Belfast Exposed is proud to present “A Lightness of Touch”, the showstopping end-of-year degree show for the MFA Photography graduates at Ulster University. This exhibition connects a broad range of thoughts, experiences, and feelings. The content is far-reaching and diverse with works by national and international artists. What binds the artists of this show together is not the subject of their work, but their sensitive and tender approach towards capturing their subjects; a particular lightness of touch.
Belfast Exposed, despite the COVID-19 pandemic and multiple lockdowns, has spent the last year supporting and promoting new talent and this show is a continuation of that committed and essential work.
"Supporting emerging talent is ever more important as we ease out of Lockdown and each and every of these MFA graduates demonstrates talent in their respective genres. Within the show, there is evidence of a very human approach that deals with topics that are considered challenging. The works are profound with a tenderness not often seen in group shows and the sensitivity embraces the audiences into new ways of seeing." - Deirdre Robb, Chief Executive, Belfast Exposed.
The exhibition touches upon relationships with family, community, and environments. After a year of global protests, isolation and illness, the exhibition stands boldly in the face of abuse, conflict, separation and delves into masculinity, sexuality and interaction with the landscape. It is political, socially engaging, and expresses a longing for connection, each work in a unique and personal way; all underpinned by a careful and thoughtful gaze.
The artists come from all over the world and include Roula Patra, Claire French, Paul Greenfield, Stephen Kelly, Niall Ruddy, John Post, Ian F. Simpson, Martin Reynolds, Rob Stead, Iryna Baklan, Jolane Schaffner, Clare Lyons, Gavin Martin and Mark Bell.
Artist Statement regarding my Exhibit
I am a baby boomer! Like many people in my generation, I was brought up to believe that financial success would enable happiness and that it was important to work hard and accumulate material wealth. Getting married, owning a house and car and having job prospects were all important signs of success. Now, as we near the end of our lives, I have been documenting my cohort as we move into retirement. In particular, I want to show a glimpse into the lives of baby boomers, amidst what they consider to be their treasure.
My SELF MADE project highlights, from the point of view of an insider, a group of baby boomers relaxing in their homes or in pursuit of their hobbies. The project has been described as People who have everything but nothing; and nothing but everything. My peers are shown in a range of settings and a variety of activities; what constitutes their treasure may be noticed and interpreted in very different ways. What is “everything” and “nothing” in the lives depicted?
I want the viewers to be slightly perplexed at what they are seeing, but also intrigued by the ambiguity of the images: are these ageing baby boomers happy or sad? Lonely or connected? Fulfilled or bitter? Healthy or unwell? Do they have everything or nothing?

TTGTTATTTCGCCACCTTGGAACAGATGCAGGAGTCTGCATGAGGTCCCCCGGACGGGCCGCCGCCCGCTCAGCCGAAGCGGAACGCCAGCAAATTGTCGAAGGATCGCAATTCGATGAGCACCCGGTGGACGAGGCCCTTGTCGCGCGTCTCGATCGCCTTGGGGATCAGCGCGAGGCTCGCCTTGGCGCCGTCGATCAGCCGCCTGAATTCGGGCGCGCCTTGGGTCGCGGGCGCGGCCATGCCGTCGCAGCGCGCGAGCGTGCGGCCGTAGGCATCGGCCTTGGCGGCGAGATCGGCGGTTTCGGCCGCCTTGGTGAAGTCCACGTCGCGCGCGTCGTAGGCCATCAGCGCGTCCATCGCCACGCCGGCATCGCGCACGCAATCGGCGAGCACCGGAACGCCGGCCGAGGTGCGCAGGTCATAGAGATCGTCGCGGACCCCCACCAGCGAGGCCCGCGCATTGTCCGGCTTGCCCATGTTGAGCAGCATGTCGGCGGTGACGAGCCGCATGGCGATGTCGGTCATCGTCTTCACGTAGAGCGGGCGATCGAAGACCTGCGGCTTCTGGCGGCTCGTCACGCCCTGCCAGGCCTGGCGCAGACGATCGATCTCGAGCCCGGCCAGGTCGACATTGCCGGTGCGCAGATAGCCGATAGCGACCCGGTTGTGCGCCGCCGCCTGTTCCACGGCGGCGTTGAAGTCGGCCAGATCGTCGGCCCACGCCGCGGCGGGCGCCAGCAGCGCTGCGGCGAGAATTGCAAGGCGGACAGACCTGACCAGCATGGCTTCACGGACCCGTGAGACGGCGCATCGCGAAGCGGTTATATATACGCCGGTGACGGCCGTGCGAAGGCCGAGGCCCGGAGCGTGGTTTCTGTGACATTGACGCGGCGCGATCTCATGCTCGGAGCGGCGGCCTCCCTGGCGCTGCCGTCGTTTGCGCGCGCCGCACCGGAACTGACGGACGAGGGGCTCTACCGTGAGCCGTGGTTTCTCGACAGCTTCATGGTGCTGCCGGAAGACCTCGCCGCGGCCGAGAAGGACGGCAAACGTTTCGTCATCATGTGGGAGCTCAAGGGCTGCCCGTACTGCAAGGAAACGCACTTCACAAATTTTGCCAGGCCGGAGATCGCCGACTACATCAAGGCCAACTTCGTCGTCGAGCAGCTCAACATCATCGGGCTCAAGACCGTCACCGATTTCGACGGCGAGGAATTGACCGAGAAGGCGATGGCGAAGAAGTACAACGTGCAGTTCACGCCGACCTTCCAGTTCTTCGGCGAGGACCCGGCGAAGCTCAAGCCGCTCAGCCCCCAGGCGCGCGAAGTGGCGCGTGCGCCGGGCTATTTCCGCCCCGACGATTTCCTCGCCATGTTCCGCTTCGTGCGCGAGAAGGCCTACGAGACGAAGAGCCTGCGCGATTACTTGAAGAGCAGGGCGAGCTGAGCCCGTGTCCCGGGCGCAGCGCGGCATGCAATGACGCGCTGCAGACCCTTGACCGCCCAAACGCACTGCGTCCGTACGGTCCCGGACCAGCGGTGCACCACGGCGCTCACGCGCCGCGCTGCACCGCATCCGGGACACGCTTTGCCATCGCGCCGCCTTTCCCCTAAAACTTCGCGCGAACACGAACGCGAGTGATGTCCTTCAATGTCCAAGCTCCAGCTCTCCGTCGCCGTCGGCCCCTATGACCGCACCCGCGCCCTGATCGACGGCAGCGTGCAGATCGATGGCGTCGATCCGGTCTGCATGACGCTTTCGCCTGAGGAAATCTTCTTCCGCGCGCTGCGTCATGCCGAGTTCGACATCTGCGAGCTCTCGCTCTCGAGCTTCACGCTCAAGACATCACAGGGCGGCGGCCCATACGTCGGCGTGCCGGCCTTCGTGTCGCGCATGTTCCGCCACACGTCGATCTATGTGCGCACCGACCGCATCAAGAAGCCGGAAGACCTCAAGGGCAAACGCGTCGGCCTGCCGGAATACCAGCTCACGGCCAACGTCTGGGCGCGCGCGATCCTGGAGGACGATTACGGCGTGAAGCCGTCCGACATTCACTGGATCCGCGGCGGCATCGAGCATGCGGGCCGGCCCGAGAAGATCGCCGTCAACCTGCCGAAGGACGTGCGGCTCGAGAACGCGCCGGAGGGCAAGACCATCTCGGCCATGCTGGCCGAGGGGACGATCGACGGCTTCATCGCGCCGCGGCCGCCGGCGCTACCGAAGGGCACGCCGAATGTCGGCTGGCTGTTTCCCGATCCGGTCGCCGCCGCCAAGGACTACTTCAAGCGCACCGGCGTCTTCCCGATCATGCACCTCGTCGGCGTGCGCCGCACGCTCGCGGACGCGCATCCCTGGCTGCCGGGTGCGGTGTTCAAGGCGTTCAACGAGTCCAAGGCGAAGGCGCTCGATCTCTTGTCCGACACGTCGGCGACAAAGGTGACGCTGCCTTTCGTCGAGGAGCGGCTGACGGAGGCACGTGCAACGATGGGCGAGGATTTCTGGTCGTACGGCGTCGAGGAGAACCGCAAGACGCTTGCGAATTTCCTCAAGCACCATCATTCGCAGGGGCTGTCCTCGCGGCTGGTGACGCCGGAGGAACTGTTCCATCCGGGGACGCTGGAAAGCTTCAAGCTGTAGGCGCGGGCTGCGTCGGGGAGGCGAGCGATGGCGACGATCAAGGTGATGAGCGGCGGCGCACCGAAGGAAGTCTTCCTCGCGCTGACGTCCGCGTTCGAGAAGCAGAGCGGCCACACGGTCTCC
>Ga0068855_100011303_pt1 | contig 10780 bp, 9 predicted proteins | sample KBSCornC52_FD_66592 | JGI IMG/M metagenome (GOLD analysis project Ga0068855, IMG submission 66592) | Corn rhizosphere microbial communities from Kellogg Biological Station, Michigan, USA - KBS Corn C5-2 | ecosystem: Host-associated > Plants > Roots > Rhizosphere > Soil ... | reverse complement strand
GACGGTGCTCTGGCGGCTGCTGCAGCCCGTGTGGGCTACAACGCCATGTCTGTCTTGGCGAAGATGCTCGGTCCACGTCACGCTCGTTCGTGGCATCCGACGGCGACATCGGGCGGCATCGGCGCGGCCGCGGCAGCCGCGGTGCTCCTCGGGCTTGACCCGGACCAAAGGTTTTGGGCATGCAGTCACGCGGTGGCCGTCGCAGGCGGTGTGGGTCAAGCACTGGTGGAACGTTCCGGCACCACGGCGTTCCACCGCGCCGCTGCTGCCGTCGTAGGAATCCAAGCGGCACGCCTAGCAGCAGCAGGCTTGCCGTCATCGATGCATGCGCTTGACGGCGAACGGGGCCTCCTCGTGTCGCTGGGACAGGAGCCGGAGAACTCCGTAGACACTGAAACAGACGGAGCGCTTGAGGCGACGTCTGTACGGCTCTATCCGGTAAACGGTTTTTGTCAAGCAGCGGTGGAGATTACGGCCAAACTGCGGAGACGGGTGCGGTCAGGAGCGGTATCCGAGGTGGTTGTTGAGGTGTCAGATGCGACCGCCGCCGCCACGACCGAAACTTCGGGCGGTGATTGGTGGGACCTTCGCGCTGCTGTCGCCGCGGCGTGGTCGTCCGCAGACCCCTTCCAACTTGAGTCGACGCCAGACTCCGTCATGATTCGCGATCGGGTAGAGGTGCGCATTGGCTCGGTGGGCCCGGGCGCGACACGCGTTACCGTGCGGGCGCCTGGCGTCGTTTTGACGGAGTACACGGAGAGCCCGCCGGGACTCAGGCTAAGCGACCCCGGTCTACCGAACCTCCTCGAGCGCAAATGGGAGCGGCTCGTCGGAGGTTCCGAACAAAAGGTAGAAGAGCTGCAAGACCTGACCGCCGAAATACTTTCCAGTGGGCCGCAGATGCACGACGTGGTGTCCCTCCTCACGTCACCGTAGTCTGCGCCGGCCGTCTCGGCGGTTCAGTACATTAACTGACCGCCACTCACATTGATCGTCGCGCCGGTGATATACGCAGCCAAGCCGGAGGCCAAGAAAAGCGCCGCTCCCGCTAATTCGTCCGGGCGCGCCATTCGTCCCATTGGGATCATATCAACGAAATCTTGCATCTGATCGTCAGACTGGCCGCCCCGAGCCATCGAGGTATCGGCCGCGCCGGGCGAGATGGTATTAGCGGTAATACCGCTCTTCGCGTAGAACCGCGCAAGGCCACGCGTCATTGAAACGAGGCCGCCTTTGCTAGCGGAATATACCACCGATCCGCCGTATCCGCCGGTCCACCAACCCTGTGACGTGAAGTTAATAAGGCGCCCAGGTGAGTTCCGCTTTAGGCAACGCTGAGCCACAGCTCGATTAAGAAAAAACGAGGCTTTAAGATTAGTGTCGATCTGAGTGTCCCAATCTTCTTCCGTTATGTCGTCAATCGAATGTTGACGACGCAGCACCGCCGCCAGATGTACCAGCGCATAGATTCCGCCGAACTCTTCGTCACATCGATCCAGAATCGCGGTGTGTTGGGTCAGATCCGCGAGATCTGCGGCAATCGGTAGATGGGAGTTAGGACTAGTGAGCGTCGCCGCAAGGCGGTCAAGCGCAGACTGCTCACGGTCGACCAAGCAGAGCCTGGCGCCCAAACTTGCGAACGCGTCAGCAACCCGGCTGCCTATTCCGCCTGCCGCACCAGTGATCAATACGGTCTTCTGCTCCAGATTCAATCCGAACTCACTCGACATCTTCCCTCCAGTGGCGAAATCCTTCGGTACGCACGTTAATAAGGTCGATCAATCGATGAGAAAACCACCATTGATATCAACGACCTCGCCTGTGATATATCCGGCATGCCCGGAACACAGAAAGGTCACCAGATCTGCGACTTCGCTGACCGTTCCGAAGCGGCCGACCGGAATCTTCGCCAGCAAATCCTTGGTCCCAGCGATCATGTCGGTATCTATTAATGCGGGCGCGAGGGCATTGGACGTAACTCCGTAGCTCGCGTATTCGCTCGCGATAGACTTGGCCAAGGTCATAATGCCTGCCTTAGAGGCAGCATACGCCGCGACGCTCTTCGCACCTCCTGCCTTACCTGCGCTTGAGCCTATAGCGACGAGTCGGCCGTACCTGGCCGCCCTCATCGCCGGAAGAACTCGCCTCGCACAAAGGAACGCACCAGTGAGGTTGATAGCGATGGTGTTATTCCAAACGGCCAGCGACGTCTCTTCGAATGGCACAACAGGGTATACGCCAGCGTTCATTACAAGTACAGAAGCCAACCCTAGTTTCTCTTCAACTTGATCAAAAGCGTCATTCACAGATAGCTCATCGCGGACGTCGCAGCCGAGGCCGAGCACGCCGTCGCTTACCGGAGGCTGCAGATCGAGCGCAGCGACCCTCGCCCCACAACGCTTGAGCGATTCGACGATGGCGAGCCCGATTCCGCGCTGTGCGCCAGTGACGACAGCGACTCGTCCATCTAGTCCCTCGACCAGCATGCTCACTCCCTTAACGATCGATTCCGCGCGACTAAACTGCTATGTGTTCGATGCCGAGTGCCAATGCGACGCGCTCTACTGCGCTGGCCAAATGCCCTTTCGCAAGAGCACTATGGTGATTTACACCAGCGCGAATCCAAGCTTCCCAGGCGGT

The double entendre, SELF MADE, might first suggest that the viewers will be seeing images of external material success. However, they may discover once they examine the pictures, that the work depicts people who have made themselves, in a deeper sense, over a lifetime of experience and development.
And given the negative feelings from some of the younger generations who blame the baby boomers for issues such as global warming, I want to prompt the question: have they simply taken advantage of the prevailing conditions, or have they knowingly impoverished the lives of future generations?
My practice involves an element of construction and blurs the boundaries between the art, documentary and family genres, often with a degree of humour, à la Martin Parr. It is also important to me that my images are as close to the natural settings of the subjects as possible: in this regard, I am as a fly on the wall and most of my work avoids the direct gaze, placing the subject in a natural setting.
Click here to listen to a 15 minute talk on the SELF MADE project by the artist in conjunction with the BX Gallery, Belfast.
An extract from a review of the exhibition "Slavka Sverakova on Visual art":-
"I saw images ... composed as if from above at an angle of 30 -45 degrees... Painterly quality of tonality, yet acutely sharp details. His love being there is easily felt. Gentle modulation of light ( I have no idea how this is done) moves his print very near a painting, when viewed online, and the tactile traces of the brush are not legible. It is the subtle light over water and stones that the camera is made to translate into a well balanced impression of being there. The image engages more than just an eye."